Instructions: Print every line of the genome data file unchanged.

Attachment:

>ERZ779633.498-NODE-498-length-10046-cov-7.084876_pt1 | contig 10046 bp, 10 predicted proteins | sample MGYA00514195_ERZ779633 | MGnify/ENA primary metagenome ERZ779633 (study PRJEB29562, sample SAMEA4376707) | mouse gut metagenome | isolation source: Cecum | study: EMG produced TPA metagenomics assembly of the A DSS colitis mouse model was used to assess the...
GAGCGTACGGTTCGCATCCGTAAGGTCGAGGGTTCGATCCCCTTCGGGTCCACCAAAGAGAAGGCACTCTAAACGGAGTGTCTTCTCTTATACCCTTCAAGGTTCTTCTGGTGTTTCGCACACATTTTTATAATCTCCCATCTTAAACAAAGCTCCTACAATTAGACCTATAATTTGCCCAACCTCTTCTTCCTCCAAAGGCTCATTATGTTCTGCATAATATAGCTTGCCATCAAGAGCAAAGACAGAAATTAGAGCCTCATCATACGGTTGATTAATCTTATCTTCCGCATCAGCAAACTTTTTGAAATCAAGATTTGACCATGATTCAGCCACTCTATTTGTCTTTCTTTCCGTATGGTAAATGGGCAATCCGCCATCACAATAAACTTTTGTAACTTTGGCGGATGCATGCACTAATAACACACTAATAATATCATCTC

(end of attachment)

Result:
>ERZ779633.498-NODE-498-length-10046-cov-7.084876_pt1 | contig 10046 bp, 10 predicted proteins | sample MGYA00514195_ERZ779633 | MGnify/ENA primary metagenome ERZ779633 (study PRJEB29562, sample SAMEA4376707) | mouse gut metagenome | isolation source: Cecum | study: EMG produced TPA metagenomics assembly of the A DSS colitis mouse model was used to assess the...
GAGCGTACGGTTCGCATCCGTAAGGTCGAGGGTTCGATCCCCTTCGGGTCCACCAAAGAGAAGGCACTCTAAACGGAGTGTCTTCTCTTATACCCTTCAAGGTTCTTCTGGTGTTTCGCACACATTTTTATAATCTCCCATCTTAAACAAAGCTCCTACAATTAGACCTATAATTTGCCCAACCTCTTCTTCCTCCAAAGGCTCATTATGTTCTGCATAATATAGCTTGCCATCAAGAGCAAAGACAGAAATTAGAGCCTCATCATACGGTTGATTAATCTTATCTTCCGCATCAGCAAACTTTTTGAAATCAAGATTTGACCATGATTCAGCCACTCTATTTGTCTTTCTTTCCGTATGGTAAATGGGCAATCCGCCATCACAATAAACTTTTGTAACTTTGGCGGATGCATGCACTAATAACACACTAATAATATCATCTC